— The gunman, who was shot and killed, was Gavin Long, an African American resident of Kansas City, Mo. “He turned 29 on Sunday and was in Baton Rouge celebrating his birthday. … In the spring of 2012, Long was named to the dean’s list at the University of Alabama, which he attended for one semester. … (He was) a Marine who achieved the rank of sergeant and had been deployed to Iraq before leaving the service in 2010.” Under a pseudonym, Long had posted videos on YouTube advocating for violence instead of protests. (Matt Zapotosky has more.)
Montrell Jackson (Family photo)
— The victims:
- Montrell Jackson, 32, an African American, was married and had a baby. “It’s coming to the point where no lives matter,” his sister said last night, “whether you’re black or white or Hispanic or whatever.” (Theresa Vargas)
- Matthew Gerald, 41, a white officer with two daughters, had served in the Marines and the Army before joining the Baton Rouge police force last year. (Jessica Contrera)
- Brad Garafola, 45, who served with the East Baton Rouge Parish Sheriff’s Office, was working extra duty at the B-Quik convenience store on Airline Highway and was headed home to begin vacation when he was gunned down. (Jessica Contrera)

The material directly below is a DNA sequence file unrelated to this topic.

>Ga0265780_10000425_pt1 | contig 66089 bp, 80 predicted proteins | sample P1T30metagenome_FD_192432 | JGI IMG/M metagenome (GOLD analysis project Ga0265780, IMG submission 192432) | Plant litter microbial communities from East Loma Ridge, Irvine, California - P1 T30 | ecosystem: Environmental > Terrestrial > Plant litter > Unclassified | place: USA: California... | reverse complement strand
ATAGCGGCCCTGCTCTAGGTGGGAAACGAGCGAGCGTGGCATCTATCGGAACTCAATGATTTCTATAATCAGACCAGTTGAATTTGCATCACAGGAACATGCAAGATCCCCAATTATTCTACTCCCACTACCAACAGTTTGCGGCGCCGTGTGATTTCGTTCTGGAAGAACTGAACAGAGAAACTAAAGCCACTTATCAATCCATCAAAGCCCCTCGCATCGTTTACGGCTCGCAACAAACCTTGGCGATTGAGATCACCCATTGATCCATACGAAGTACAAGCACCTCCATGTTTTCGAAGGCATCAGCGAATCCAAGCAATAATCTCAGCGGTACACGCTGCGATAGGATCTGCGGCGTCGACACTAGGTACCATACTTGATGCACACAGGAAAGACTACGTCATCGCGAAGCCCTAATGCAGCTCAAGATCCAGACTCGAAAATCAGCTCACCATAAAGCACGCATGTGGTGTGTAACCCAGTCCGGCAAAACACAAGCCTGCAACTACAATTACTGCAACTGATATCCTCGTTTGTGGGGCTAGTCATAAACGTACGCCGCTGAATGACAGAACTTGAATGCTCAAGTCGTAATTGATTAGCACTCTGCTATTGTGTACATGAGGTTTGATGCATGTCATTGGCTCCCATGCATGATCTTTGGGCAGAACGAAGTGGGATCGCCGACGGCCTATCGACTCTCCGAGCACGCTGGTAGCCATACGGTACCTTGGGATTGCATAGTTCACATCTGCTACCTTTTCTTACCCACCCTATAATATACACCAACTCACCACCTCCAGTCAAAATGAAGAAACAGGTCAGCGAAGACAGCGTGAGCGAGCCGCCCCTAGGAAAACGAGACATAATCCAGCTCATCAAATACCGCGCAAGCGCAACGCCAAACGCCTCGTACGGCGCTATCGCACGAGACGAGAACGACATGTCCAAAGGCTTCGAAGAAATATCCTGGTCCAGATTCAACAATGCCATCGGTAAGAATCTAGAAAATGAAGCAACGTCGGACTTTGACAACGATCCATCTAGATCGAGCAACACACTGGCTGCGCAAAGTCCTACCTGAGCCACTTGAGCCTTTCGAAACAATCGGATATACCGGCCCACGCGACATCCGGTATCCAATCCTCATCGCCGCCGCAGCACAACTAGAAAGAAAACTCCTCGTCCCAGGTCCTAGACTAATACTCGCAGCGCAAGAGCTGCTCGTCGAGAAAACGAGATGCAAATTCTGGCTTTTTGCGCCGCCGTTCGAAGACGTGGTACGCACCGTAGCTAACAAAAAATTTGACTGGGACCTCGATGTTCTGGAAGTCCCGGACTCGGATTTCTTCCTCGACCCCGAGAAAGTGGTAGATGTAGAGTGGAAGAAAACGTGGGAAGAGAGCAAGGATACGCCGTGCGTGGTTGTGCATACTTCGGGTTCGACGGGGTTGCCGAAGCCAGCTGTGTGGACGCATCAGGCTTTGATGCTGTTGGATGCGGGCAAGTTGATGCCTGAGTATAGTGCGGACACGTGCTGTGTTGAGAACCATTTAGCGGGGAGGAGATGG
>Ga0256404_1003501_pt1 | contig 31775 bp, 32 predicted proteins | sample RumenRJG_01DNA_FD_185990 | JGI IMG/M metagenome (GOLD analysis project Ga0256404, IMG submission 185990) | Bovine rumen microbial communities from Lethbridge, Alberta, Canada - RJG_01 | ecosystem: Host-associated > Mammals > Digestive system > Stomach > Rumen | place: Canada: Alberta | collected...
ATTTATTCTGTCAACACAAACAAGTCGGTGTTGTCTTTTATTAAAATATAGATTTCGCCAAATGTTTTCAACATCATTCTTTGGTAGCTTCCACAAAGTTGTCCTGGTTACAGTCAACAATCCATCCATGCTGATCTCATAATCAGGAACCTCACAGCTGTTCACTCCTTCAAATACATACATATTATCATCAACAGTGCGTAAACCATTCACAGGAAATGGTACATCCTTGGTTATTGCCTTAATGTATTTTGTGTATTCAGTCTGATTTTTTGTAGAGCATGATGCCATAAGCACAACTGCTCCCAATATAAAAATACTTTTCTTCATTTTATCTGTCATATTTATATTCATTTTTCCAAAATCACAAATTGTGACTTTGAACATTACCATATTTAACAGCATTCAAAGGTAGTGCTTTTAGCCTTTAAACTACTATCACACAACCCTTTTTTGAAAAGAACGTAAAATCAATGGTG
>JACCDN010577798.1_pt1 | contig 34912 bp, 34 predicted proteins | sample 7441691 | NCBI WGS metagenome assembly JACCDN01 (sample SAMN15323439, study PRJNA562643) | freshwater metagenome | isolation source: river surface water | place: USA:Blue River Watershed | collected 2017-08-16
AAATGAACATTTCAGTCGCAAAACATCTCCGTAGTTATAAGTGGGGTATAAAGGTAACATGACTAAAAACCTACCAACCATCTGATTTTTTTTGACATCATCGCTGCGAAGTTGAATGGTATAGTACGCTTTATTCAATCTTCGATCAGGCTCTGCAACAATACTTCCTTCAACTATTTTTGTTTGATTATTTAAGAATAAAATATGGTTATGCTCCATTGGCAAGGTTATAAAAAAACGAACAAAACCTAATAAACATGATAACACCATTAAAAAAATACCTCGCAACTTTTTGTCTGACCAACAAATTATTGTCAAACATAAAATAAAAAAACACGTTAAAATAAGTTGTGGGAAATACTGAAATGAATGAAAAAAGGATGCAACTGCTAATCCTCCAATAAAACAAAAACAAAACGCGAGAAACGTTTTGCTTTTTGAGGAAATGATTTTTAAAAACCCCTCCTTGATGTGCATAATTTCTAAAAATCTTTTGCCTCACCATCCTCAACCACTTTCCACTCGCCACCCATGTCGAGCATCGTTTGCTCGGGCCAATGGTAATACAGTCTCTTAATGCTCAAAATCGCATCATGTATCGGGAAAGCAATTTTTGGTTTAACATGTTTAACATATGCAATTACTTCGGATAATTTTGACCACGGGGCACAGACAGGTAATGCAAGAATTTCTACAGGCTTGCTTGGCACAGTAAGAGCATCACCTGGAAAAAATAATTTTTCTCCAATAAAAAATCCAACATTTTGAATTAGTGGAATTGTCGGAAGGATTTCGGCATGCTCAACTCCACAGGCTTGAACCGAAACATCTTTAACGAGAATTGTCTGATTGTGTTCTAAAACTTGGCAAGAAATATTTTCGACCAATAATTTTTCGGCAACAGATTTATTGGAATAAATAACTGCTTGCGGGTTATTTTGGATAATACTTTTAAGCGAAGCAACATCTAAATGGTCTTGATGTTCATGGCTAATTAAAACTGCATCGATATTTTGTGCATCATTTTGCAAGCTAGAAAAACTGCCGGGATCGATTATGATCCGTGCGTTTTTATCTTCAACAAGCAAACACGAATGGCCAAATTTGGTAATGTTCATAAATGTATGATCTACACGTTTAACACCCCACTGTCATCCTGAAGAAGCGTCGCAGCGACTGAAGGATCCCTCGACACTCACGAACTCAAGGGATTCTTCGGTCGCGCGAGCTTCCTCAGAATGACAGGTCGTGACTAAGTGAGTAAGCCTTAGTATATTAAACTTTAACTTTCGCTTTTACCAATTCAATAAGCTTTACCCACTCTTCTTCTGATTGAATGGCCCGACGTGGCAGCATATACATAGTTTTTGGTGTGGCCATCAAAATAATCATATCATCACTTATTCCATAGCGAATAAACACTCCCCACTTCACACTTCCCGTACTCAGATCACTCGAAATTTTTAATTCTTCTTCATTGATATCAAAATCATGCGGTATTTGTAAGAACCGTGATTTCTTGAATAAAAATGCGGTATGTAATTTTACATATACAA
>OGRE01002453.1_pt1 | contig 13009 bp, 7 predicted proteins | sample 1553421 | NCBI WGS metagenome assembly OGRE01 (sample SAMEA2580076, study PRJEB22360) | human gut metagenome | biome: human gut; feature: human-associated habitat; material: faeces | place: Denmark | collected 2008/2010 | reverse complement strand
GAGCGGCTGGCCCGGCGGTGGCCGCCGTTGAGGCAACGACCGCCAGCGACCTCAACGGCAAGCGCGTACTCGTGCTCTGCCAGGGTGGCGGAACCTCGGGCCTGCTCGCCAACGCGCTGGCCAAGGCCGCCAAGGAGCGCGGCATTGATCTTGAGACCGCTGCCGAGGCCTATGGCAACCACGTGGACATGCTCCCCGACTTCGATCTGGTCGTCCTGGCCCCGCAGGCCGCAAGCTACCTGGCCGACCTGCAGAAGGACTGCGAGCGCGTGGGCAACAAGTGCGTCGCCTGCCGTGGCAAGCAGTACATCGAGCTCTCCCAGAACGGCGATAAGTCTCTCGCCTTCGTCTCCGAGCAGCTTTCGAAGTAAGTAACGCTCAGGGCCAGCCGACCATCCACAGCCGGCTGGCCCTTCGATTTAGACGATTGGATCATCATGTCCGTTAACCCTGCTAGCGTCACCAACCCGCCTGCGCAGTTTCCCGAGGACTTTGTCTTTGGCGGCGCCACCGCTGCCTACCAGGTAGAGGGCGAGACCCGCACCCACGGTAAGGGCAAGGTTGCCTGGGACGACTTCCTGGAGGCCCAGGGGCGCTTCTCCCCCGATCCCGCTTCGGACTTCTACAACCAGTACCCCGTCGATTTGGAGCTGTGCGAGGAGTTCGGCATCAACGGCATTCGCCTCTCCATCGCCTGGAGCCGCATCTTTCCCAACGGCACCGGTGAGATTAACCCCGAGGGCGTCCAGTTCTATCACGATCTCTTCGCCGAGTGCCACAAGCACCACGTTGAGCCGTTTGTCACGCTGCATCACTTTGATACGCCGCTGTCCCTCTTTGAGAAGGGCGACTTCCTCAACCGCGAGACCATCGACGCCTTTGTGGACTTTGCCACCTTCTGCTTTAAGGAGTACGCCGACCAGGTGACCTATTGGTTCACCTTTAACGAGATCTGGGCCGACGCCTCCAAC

— Thirty officers have now been shot and killed in the line of duty since 2016 began, nearly double the toll at this time last year. (William Wan and Kimberly Kindy)
— President Obama condemned the assault as “cowardly and reprehensible”: “These are attacks on public servants, on the rule of law, and on civilized society, and they have to stop.” He also pleaded with the presidential candidates not to politicize the shootings: Describing the upcoming conventions in Cleveland and Philadelphia as “a time when our political rhetoric tends to be more overheated,” Obama broadly urged public officials to temper divisive words. “We don’t need careless accusations thrown around to score political points or to advance an agenda,” he said. (Greg Jaffe)
Here’s how Trump responded to the plea:
President Obama just had a news conference, but he doesn’t have a clue. Our country is a divided crime scene, and it will only get worse!
— Donald J. Trump (@realDonaldTrump) July 17, 2016
— “We must all stand together to reject violence and strengthen our communities,” Clinton said in her statement.
— Leaders of the Black Lives Matter movement strongly condemned any form of violence against the police: “We don’t value any life more than any other life,” said Ada Goodly, an attorney and activist with the National Lawyers Guild in Baton Rouge. “This is a huge loss for a community that is already grieving.” “Shooting police is not a civil rights tactic,” said longtime civil rights leader Jesse Jackson. “The shooting in Dallas had nothing to do with the civil rights struggle, and neither does the shooting in Baton Rouge.” (Wesley Lowery)